This really is the question of questions for the summer. The Treasury is paying rates so low that nothing like this has been seen since the middle of the 1930s. This indicates that demand for Treasury debt remains strong. But will this continue? If not, then rates will climb, and the economy will stall. But it is already slowing. If rates rise, Durden’s comment will prove to have been accurate: “QE 3 is a certainty.”
The Treasury can sell its debt at low rates. The figures on excess reserves indicate that the FED’s purchases of assets have not led to a booming economy. The money winds up at the FED, not the Treasury. Then why are 90-day T-bills paying an incredible one one-hundredth of a percent per annum? The Treasury is borrowing at what is effectively zero. It is borrowing free money. This is the mark of an economy in which investors think nothing is safe, that the economy will falter, and that it is better to lend to the Treasury even though investors will be worse off at the end of the period, because price inflation is increasing. Investors are reading negative real yields.
In the Great Depression, prices fell by 30% from 1930 to 1933. Having money in Treasury debt at slightly above zero interest was a good move. You made 30% tax-free. But these days, rates as low as 1932 are not accompanied by falling consumer prices. Prices are rising.
This indicates real pessimism regarding the economy. Investors could buy corporate bonds or stocks. The ones who buy T-bills are convinced that losing purchasing power is preferable to putting money into the private sector. The government is absorbing this money and borrowing more. We are facing a bottomless pit of Federal debt, yet investors are funding the government. They know that these debts will never be paid off, only rolled over. Still, they will not stop lending money to the Treasury.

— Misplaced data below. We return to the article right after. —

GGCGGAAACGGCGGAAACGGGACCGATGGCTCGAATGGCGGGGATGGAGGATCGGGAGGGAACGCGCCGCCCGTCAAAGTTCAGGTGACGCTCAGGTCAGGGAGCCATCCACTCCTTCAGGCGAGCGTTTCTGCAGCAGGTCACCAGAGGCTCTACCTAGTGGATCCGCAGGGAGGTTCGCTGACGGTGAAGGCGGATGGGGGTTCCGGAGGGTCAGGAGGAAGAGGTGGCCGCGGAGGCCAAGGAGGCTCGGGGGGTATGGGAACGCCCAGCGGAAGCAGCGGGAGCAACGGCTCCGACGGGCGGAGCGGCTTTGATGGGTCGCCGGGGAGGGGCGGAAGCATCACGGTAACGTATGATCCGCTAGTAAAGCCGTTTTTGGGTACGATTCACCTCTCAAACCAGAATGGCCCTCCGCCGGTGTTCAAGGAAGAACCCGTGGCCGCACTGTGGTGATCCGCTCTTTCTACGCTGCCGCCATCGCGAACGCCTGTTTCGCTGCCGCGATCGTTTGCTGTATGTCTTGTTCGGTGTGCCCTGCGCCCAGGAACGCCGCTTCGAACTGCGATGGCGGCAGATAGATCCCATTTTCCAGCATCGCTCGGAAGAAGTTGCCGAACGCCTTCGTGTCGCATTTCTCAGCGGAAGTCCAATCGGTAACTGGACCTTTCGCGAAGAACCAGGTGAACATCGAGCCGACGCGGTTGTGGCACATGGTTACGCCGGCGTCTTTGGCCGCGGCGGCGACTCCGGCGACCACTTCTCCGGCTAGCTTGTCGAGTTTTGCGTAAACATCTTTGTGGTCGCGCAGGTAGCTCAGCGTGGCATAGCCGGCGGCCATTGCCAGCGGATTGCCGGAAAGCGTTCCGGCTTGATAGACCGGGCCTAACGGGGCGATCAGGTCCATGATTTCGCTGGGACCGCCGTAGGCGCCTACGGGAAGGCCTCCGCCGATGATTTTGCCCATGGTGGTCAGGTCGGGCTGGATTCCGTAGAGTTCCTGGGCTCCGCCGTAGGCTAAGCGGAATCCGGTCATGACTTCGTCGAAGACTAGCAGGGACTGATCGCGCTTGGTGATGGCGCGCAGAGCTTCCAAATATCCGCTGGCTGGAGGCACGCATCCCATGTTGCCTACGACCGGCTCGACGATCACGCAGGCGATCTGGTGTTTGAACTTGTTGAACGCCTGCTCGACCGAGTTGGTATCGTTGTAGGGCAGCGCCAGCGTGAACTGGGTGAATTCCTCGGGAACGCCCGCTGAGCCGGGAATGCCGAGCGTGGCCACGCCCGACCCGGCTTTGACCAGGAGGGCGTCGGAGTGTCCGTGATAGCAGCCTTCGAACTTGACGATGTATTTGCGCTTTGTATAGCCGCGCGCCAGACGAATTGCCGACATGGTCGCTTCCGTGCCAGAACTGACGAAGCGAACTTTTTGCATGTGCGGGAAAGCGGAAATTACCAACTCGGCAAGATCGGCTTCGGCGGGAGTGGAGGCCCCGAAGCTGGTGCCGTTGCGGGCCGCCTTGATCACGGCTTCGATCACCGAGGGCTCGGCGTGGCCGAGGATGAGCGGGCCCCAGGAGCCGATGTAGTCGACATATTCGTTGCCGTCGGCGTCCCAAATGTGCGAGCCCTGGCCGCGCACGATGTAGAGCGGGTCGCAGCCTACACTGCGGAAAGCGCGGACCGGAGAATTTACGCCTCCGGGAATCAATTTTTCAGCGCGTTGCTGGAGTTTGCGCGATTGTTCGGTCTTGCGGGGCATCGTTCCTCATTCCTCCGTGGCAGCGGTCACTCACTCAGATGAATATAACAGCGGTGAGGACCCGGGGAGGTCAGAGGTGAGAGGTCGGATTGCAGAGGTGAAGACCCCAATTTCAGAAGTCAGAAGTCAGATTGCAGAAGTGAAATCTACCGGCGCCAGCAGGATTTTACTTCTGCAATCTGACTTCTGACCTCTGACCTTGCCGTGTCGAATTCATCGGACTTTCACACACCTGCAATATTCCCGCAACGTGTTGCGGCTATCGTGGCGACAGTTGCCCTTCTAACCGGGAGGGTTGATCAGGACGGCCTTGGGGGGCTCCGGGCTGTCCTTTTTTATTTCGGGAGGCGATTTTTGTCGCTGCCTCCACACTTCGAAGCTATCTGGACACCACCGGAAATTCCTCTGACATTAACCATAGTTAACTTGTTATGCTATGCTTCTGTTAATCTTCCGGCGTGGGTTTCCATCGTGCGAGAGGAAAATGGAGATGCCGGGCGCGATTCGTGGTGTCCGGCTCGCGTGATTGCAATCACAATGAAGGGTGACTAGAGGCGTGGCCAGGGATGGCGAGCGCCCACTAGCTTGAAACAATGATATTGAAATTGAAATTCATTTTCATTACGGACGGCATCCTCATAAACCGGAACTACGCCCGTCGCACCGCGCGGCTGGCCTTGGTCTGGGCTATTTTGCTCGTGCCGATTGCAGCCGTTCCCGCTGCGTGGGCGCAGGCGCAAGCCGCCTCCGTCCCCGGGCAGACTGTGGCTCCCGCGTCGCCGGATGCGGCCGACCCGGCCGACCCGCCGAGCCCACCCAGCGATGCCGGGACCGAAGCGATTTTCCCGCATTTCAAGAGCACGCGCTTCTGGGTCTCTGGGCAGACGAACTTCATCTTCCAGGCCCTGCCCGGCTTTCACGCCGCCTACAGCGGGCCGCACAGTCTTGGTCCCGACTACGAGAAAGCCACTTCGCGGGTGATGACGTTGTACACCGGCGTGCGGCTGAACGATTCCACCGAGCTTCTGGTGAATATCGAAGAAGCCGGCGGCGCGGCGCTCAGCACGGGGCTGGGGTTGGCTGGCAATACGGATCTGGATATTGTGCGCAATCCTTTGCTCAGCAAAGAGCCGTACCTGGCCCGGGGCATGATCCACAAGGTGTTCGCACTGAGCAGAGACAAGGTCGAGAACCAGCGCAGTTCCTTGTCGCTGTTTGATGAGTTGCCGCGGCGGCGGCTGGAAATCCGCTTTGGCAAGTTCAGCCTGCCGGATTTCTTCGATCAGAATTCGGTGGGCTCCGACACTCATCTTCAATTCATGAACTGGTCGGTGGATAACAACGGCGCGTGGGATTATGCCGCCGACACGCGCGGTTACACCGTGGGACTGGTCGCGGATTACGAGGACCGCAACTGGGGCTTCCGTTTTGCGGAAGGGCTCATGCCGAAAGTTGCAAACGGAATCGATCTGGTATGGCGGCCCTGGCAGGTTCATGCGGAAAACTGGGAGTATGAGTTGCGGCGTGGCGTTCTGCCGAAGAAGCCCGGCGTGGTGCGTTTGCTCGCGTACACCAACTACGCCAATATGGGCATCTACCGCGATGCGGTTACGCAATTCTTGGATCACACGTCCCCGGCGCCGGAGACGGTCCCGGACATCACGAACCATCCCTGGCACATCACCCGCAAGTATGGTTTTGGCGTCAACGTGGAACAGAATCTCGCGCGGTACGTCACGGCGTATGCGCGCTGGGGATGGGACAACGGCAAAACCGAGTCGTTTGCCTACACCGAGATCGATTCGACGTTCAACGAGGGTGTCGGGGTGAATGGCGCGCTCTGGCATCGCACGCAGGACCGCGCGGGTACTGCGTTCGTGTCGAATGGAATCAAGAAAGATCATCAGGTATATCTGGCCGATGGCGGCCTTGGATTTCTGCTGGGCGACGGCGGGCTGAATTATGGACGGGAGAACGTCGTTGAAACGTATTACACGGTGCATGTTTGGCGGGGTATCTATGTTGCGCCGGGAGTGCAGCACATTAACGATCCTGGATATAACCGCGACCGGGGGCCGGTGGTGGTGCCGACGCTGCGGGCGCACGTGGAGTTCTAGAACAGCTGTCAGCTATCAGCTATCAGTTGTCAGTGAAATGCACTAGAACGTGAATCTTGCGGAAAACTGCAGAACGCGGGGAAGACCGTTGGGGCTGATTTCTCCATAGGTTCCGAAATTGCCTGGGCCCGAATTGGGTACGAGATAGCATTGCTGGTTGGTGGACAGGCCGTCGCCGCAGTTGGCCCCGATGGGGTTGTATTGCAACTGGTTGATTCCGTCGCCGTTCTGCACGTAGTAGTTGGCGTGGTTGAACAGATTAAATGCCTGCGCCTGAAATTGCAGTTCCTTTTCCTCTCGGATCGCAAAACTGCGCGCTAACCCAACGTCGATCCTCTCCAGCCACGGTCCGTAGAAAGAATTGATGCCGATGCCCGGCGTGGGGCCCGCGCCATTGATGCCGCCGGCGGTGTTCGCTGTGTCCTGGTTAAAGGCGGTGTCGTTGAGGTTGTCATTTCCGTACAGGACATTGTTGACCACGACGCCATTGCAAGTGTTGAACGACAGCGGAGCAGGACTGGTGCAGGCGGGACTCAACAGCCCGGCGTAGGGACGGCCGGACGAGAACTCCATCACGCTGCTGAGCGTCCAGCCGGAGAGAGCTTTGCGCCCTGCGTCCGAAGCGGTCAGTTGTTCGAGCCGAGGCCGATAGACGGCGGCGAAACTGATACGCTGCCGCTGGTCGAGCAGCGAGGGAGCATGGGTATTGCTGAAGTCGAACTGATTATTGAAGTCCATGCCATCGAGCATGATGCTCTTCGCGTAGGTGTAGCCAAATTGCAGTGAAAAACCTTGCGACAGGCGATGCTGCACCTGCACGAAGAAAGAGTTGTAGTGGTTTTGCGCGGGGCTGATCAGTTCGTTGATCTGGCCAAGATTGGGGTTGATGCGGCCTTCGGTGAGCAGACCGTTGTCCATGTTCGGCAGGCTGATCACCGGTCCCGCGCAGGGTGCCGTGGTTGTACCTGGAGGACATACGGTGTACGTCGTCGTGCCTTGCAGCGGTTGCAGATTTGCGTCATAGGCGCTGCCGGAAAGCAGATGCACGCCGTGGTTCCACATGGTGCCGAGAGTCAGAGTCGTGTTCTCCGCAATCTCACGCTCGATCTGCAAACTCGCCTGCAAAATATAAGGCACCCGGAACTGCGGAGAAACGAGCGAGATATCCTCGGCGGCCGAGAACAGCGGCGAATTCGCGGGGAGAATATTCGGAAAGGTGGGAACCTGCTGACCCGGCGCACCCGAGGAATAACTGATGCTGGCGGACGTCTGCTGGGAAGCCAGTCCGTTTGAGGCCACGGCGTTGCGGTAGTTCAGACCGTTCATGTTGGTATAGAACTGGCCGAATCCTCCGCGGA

Here is the problem. It can end overnight. It did for Bear Stearns in 2008. It did for Lehman Brothers. One day, they could borrow. The next day, they couldn’t. This is the modern form of bank run. Depositors do not withdraw their funds. Lenders simply refuse to roll over the debts. There are no lines of frightened depositors in front of banks. There are simply no bidders for the debts of the issuers.
What would happen to the Treasury in such a scenario? The FED would buy. The public knows this, which is why the Treasury can roll over its debt.
We see fear, not optimism. We see a refusal to take risks, not entrepreneurship. We hear a giant sucking sound: the money going into the sink hole of the U.S. government and not coming out. That capital is lost forever. It will fund boondoggles that Congress and the President agree to bankroll. It will not fund economic growth. It will not be amortized by increased productivity.
With this in mind, let us consider the press release of the FOMC.
WHO’S IN CHARGE HERE?
Information received since the Federal Open Market Committee met in April indicates that the economic recovery is continuing at a moderate pace, though somewhat more slowly than the Committee had expected.
The committee, being Keynesians, all believe that a stimulus on the scale of QE2 is supposed to goose the economy. But the economy resembles a cooked goose. They have no explanation.
“Also, recent labor market indicators have been weaker than anticipated.” When the unemployment rate goes back up to 9.1% two years after the supposed recovery began, the Keynesians have a problem. They are beginning to sound like Robert Benchley.
The slower pace of the recovery reflects in part factors that are likely to be temporary, including the damping effect of higher food and energy prices on consumer purchasing power and spending as well as supply chain disruptions associated with the tragic events in Japan.
Energy prices are slightly lower this month, but food prices continue their steady upward move. As to the Japanese recovery, there is no evidence of it yet. How temporary is temporary?
However, investment in nonresidential structures is still weak, and the housing sector continues to be depressed.
The “however” indicates that this factor will not be temporary. What about price inflation?
Inflation has picked up in recent months, mainly reflecting higher prices for some commodities and imported goods, as well as the recent supply chain disruptions. However, longer-term inflation expectations have remained stable.